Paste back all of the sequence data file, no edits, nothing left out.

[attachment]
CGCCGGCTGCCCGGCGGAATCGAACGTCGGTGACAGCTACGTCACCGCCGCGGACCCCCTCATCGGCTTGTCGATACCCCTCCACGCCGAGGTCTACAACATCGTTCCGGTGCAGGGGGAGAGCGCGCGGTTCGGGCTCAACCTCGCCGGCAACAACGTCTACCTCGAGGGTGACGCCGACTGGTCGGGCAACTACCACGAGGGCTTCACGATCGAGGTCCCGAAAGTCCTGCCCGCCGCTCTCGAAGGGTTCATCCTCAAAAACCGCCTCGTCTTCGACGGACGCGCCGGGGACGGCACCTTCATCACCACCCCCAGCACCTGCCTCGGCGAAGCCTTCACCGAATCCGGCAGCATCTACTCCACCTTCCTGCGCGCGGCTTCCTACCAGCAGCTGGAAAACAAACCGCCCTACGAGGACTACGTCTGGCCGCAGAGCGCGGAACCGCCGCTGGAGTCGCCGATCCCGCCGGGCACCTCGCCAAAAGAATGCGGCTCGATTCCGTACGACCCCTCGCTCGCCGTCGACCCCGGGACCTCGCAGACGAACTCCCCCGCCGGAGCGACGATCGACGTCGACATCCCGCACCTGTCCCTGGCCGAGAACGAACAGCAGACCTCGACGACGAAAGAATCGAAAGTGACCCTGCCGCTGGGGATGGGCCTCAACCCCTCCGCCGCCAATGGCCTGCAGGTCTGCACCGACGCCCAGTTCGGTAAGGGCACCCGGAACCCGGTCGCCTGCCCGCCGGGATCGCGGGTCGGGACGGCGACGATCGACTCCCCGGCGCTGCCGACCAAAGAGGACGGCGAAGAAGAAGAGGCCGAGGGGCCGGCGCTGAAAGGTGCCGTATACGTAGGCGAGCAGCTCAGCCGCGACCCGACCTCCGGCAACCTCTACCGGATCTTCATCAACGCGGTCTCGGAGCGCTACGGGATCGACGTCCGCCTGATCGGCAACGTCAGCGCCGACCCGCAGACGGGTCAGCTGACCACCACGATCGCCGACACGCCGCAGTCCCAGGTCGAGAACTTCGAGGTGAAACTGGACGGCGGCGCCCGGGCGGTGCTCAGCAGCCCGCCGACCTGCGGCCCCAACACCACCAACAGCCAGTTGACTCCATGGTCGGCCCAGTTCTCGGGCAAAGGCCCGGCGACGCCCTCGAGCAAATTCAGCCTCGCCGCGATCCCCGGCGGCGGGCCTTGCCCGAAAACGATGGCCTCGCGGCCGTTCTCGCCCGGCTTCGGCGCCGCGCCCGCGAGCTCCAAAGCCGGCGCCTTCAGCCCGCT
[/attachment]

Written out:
CGCCGGCTGCCCGGCGGAATCGAACGTCGGTGACAGCTACGTCACCGCCGCGGACCCCCTCATCGGCTTGTCGATACCCCTCCACGCCGAGGTCTACAACATCGTTCCGGTGCAGGGGGAGAGCGCGCGGTTCGGGCTCAACCTCGCCGGCAACAACGTCTACCTCGAGGGTGACGCCGACTGGTCGGGCAACTACCACGAGGGCTTCACGATCGAGGTCCCGAAAGTCCTGCCCGCCGCTCTCGAAGGGTTCATCCTCAAAAACCGCCTCGTCTTCGACGGACGCGCCGGGGACGGCACCTTCATCACCACCCCCAGCACCTGCCTCGGCGAAGCCTTCACCGAATCCGGCAGCATCTACTCCACCTTCCTGCGCGCGGCTTCCTACCAGCAGCTGGAAAACAAACCGCCCTACGAGGACTACGTCTGGCCGCAGAGCGCGGAACCGCCGCTGGAGTCGCCGATCCCGCCGGGCACCTCGCCAAAAGAATGCGGCTCGATTCCGTACGACCCCTCGCTCGCCGTCGACCCCGGGACCTCGCAGACGAACTCCCCCGCCGGAGCGACGATCGACGTCGACATCCCGCACCTGTCCCTGGCCGAGAACGAACAGCAGACCTCGACGACGAAAGAATCGAAAGTGACCCTGCCGCTGGGGATGGGCCTCAACCCCTCCGCCGCCAATGGCCTGCAGGTCTGCACCGACGCCCAGTTCGGTAAGGGCACCCGGAACCCGGTCGCCTGCCCGCCGGGATCGCGGGTCGGGACGGCGACGATCGACTCCCCGGCGCTGCCGACCAAAGAGGACGGCGAAGAAGAAGAGGCCGAGGGGCCGGCGCTGAAAGGTGCCGTATACGTAGGCGAGCAGCTCAGCCGCGACCCGACCTCCGGCAACCTCTACCGGATCTTCATCAACGCGGTCTCGGAGCGCTACGGGATCGACGTCCGCCTGATCGGCAACGTCAGCGCCGACCCGCAGACGGGTCAGCTGACCACCACGATCGCCGACACGCCGCAGTCCCAGGTCGAGAACTTCGAGGTGAAACTGGACGGCGGCGCCCGGGCGGTGCTCAGCAGCCCGCCGACCTGCGGCCCCAACACCACCAACAGCCAGTTGACTCCATGGTCGGCCCAGTTCTCGGGCAAAGGCCCGGCGACGCCCTCGAGCAAATTCAGCCTCGCCGCGATCCCCGGCGGCGGGCCTTGCCCGAAAACGATGGCCTCGCGGCCGTTCTCGCCCGGCTTCGGCGCCGCGCCCGCGAGCTCCAAAGCCGGCGCCTTCAGCCCGCT